Meridian Energy has already converted 30 per cent of its fleet to electric vehicles.
By the middle of next year, Meridian Energy plans to have converted half of its passenger fleet to electric. While it’s a logical decision for a company that’s committed to renewable energy and protecting the environment, it wasn’t made without an in-depth analysis that showed there was as much business value, as there was environmental.
As procurement manager for Meridian, Nick Robilliard has an insider’s view into how the company’s fleet works, but says that even he was surprised when the data started coming in showing how feasible converting a significant portion of the fleet could be.
“In the six months we have been on this journey, we have done things we didn’t think we could have 12 months ago,” he says.
Nick Robillard says Meridian is committed to guiding customers and other businesses through a fleet change to not only help balance the books, but help the country reduce its reliance on fossil fuels.
More than 80 per cent of New Zealand’s electricity comes from the renewable wind, water and geothermal energy. Consequently, running an electric vehicle (EV) on average generates 80 per cent fewer CO2 emissions when compared with a petrol car. That means each EV on the road takes three tonnes of carbon gases from the environment each year. That, along with the fact they are significantly cheaper to run, makes a compelling argument for making the switch. However, common misconceptions have complicated the uptake of EVs for many businesses.
But thanks to across-the-board installation of GPS for safety reasons, Meridian had exactly the data it needed from each vehicle’s journey, to show that conversion was not only possible, but profitable. The most common misconception was that many of its vehicles covered far more kilometres in a single trip than battery power could cover.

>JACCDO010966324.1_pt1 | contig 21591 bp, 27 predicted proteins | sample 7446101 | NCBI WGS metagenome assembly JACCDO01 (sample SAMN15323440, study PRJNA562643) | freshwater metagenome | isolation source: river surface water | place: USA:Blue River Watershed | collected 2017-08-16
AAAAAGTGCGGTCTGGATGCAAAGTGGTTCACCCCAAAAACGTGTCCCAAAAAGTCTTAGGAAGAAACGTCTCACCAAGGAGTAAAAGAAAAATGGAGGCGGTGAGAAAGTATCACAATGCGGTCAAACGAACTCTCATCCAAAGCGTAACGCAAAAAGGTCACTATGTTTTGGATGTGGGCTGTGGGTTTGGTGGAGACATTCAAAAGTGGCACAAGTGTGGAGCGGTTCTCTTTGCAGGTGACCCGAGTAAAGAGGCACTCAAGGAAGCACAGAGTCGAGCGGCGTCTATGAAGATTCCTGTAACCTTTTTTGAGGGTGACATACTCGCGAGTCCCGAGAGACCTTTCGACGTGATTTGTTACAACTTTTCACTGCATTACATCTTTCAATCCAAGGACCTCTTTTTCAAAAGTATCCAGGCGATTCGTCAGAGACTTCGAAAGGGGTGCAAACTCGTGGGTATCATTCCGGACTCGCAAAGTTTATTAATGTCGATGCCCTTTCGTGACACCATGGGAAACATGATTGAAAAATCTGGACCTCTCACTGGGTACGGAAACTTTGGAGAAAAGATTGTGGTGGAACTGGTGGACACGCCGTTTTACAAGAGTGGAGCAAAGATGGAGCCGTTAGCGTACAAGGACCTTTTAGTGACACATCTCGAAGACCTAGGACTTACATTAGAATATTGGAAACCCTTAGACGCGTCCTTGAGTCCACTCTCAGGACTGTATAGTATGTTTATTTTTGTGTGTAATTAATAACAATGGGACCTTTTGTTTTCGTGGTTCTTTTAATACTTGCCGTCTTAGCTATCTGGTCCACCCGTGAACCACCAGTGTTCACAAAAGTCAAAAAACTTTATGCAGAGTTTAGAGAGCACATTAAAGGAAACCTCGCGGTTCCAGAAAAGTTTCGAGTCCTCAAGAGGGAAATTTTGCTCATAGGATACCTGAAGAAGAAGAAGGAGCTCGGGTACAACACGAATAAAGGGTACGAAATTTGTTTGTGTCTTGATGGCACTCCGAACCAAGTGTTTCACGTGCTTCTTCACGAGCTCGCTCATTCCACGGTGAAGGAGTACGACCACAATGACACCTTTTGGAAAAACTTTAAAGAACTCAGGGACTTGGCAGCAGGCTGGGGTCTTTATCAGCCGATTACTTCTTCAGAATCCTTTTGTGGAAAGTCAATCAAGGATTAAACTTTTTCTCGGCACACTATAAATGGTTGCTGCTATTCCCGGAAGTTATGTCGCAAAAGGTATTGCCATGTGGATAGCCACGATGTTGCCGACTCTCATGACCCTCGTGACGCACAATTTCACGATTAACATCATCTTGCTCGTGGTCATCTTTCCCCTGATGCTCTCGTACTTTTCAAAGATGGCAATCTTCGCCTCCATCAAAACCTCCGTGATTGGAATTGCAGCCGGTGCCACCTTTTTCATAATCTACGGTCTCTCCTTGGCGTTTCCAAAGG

A growing number of charging stations around the country, and a commitment by government to keep up the expansion, means longer trips can be done with confidence. Battery range in new vehicles is improving constantly and Meridian has partnered with Hyundai to introduce the fully-electric Hyundai IONIQ to help electrify the fleet. With a range of over 200km, it satisfies most of its travel needs.
Robilliard says some changes have been made to accommodate the switch. It became clear the company had more vehicles than it needed, so by downsizing it could free up resources to help fund the change.
“We looked at driver habits and put more effort into planning trips. There are definitely some people who thought EVs were not going to work for them. But in actual fact, the range of the vehicles we use, along with some charging along the way, meant it was completely manageable and people didn’t feel like their day was being inconvenienced.”
Drivers need rest stops to keep alert, so having to stop after 150 kilometres to recharge the car has an associated safety benefit to it.
“Whenever you make changes there are things that have to be adapted,” says Robilliard. “That’s true whether it’s a new building, or vehicles. Anything you do differently requires some changes.”
Robilliard says that’s exactly what Meridian wants to do – guiding customers and other businesses through a fleet change that makes sense when it comes to balancing the books, and is capable of helping New Zealand dramatically reduce its reliance on fossil fuels.
“It’s an exciting story to tell, and comes out on the right side of the ledger.”
Meridian Energy can help you electrify your fleet, visit www.meridianenergy.co.nz for more information. Additionally, watch Jeremy Well’s Power Trip and be in to win your own Hyundai IONIQ electric vehicle at www.powertrip.meridianenergy.co.nz.
– Sponsored content